I glance around at my family—Axle, Holiday, my best friend, Dominic, and his younger sister, Kellen. I’m searching for at least one of them to have my back and tell her to step off, but instead they’re curious for the answer. Even Axle’s giving me a questioning gaze, and the last thing my womanizing brother deserves is an explanation from me in my decisions regarding women.
Last time I was home, his reputation was as bad as Dad’s, minus the progeny. There are three siblings in this family, and we have three different birth mothers. Dad not only didn’t know how to use a condom, but he didn’t know how to stay true to one woman.
“I talked to her.”
My younger sister throws her arms out and drops her voice to what I’m assuming is to mimic me, but I don’t sound like an idiot. “You’re good at this.” She resumes her normal tone which is entering high-pitched. “Seriously? That’s all you’ve got? Did you get some sort of amoeba that eats your brain while hanging out in juvie?”
I fold my arms over my chest and wonder if my sister can read pissed-off body language.
“You can still catch the girl and talk to her,” Holiday continues, proving she doesn’t care I’m silently informing her to quit. “Don’t make me chase her for you because that would be embarrassing. Embarrassing for you. Not me. I’ll have to tell her you sent me, and because you’re a wuss, I’ll have to ask her out for you like we’re in sixth grade.”
I find myself missing the middle of nowhere. Trees, bonfires, mosquitos, mud, bears…. company that didn’t talk.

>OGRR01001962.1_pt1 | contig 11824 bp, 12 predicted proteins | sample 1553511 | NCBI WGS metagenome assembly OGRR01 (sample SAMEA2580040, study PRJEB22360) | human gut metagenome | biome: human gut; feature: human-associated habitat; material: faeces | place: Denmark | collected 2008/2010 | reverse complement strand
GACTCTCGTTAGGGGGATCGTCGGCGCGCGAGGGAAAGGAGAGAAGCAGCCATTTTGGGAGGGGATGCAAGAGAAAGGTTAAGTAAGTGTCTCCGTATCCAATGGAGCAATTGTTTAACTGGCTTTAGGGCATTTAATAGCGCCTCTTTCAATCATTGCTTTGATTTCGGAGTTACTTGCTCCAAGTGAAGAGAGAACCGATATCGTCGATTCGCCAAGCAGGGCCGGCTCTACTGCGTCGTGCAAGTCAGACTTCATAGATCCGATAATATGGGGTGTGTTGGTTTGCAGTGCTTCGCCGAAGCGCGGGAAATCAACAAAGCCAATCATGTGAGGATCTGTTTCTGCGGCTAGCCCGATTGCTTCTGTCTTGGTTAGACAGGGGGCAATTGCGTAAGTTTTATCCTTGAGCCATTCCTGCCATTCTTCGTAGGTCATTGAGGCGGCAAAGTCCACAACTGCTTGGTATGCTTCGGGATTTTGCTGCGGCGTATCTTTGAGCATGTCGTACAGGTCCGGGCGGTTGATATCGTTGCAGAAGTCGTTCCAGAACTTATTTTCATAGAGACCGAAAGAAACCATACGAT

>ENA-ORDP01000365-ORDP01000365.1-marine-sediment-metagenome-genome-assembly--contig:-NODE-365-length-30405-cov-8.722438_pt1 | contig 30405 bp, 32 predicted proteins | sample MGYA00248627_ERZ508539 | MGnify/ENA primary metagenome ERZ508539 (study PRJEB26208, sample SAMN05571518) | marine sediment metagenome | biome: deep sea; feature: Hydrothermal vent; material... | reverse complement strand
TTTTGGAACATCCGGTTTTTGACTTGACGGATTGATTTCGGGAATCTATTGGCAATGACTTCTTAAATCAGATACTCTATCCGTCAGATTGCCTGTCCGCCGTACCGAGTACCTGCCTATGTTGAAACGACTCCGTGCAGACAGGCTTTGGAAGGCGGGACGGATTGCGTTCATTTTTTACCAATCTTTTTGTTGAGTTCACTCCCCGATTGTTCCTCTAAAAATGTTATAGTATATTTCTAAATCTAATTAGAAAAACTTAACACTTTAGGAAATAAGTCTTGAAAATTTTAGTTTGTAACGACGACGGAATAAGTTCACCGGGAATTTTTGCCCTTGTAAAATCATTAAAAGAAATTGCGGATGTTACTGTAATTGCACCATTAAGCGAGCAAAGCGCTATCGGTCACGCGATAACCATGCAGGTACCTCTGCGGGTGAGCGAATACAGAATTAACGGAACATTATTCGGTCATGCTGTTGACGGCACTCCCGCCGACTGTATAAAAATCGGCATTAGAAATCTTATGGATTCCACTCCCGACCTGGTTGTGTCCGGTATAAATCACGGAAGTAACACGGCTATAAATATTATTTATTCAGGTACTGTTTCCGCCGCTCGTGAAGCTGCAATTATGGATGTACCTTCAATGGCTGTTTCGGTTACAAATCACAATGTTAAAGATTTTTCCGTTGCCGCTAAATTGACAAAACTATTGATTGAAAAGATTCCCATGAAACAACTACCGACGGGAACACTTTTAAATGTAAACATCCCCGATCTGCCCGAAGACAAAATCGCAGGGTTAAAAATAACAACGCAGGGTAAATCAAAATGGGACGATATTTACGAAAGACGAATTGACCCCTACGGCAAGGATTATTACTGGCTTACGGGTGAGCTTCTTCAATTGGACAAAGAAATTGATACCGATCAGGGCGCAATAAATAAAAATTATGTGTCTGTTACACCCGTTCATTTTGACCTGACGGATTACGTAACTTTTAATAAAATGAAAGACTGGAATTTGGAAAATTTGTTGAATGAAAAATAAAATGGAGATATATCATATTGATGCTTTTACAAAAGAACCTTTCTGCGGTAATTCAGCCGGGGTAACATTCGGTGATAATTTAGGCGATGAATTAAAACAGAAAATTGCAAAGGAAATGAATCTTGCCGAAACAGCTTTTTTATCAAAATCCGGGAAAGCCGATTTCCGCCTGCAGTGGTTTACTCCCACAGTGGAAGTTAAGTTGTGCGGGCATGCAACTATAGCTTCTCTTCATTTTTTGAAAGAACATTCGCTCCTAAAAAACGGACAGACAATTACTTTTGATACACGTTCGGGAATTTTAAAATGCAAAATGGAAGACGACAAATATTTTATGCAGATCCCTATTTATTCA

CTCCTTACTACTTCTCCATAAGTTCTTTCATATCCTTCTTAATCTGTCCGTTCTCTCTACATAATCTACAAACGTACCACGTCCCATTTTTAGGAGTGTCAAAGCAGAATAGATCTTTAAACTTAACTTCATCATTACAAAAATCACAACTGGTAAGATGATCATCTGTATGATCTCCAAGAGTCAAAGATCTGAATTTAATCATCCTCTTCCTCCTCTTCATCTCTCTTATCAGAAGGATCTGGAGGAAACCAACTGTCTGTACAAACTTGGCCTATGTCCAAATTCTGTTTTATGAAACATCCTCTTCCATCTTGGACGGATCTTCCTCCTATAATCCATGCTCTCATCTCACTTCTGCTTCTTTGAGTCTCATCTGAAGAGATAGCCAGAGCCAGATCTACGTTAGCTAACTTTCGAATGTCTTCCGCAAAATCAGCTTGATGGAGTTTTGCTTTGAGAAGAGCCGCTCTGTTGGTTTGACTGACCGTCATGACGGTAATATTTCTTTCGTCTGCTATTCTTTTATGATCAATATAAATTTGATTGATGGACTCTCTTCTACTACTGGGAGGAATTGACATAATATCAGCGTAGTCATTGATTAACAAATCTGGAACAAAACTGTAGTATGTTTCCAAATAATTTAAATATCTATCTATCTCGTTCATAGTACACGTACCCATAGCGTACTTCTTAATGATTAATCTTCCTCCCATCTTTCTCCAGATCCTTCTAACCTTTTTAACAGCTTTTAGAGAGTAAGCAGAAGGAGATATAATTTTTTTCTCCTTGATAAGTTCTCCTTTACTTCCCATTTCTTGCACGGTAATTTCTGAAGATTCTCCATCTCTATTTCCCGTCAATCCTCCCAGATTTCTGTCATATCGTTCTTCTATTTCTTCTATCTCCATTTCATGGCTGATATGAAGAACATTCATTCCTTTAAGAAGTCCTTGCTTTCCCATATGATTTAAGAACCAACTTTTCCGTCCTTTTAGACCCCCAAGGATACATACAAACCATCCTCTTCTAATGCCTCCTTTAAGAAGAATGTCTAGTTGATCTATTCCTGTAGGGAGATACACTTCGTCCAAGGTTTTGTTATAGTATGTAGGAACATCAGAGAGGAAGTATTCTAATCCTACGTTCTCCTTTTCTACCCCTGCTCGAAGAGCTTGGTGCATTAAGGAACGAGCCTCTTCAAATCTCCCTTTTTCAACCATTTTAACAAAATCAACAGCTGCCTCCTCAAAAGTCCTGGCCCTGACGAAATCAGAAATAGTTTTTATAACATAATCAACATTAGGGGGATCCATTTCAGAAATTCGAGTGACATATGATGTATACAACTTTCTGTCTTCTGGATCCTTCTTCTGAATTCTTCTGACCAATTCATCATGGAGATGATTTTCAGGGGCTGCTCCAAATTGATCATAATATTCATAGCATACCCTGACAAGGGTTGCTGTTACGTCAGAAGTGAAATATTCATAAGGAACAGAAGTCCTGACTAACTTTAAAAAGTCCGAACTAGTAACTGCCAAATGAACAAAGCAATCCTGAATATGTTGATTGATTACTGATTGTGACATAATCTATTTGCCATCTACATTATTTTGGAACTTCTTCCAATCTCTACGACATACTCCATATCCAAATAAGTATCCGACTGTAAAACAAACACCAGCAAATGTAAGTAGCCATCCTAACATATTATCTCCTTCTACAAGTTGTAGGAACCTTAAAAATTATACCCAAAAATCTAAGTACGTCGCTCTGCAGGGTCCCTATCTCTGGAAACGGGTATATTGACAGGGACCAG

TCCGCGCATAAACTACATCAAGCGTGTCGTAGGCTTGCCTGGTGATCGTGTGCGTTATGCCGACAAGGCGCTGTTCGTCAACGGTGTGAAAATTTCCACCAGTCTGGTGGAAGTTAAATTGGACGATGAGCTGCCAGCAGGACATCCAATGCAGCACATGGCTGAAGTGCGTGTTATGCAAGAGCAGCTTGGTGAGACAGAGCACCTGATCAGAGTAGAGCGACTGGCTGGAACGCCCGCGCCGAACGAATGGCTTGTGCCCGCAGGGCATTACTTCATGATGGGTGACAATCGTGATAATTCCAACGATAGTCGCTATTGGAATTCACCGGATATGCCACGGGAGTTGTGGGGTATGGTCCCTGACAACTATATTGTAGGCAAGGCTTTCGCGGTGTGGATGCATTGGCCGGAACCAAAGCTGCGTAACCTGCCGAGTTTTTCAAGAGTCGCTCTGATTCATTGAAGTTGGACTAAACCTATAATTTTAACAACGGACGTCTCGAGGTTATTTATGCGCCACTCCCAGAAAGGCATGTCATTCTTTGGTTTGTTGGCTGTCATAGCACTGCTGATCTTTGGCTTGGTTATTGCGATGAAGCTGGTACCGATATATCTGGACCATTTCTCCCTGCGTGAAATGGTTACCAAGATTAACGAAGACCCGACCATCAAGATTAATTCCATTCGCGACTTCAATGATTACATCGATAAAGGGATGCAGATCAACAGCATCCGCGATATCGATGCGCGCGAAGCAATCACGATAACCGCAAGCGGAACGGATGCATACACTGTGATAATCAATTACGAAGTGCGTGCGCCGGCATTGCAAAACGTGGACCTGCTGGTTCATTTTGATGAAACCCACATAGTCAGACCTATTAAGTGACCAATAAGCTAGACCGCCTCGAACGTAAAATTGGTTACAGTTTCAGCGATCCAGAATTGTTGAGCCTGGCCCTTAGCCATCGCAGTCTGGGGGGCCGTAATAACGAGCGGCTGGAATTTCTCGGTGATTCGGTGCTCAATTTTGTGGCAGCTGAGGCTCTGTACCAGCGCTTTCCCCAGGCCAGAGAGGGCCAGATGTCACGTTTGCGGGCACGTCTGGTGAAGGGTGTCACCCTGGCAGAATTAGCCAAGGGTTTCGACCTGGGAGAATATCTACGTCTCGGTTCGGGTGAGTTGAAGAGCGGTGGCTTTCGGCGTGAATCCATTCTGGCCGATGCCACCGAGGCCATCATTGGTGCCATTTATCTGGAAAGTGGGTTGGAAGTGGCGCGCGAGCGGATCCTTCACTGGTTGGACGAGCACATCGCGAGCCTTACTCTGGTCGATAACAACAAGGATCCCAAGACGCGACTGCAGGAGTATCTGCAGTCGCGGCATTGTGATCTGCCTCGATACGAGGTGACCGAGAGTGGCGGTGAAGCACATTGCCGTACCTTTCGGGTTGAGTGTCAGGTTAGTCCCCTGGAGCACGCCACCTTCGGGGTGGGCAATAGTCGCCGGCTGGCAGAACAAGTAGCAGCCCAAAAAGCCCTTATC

“She’s out of my league.” I haven’t spoken truer words in months. She was beautiful. She was poised. She was a cool breeze after a hot humid rain. She was that first ray of sunshine in the dark woods. She was the smell of honeysuckle in bloom. She was the first damn thing that made me forget who I am and what I’ve gotten myself into over the past year. That means she was out of my league.
Granted, she was out of my league before I was arrested. Everything from her manicured nails, to her brand-name clothes, to her high-end purse, to the way she held herself said she was about a hundred times higher on the social and economic spectrum than me, but the person I was before would have made the play because I was smooth—just like my father.
“She is not out of your league.” Holiday hounds me. “She smiled at you. I know when a girl likes what she sees, and she liked what she saw in you.”
Tension builds in my neck. Yeah, the girl smiled, but she didn’t know what she was smiling at. I’m a pretty façade on the outside. On the inside, I’m a house of cards teetering on a bad foundation.
♦ABOUT THE AUTHOR♦
Katie McGarry was a teenager during the age of grunge and boy bands and remembers those years as the best and worst of her life. She is a lover of music, happy endings, reality television, and is a secret University of Kentucky basketball fan.
Katie is the author of full length YA novels, PUSHING THE LIMITS, DARE YOU TO, CRASH INTO YOU, TAKE ME ON, BREAKING THE RULES, and NOWHERE BUT HERE and the e-novellas, CROSSING THE LINE and RED AT NIGHT. Her debut YA novel, PUSHING THE LIMITS was a 2012 Goodreads Choice Finalist for YA Fiction, a RT Magazine’s 2012 Reviewer’s Choice Awards Nominee for Young Adult Contemporary Novel, a double Rita Finalist, and a 2013 YALSA Top Ten Teen Pick. DARE YOU TO was also a Goodreads Choice Finalist for YA Fiction and won RT Magazine’s Reviewer’s Choice Best Book Award for Young Adult Contemporary fiction in 2013.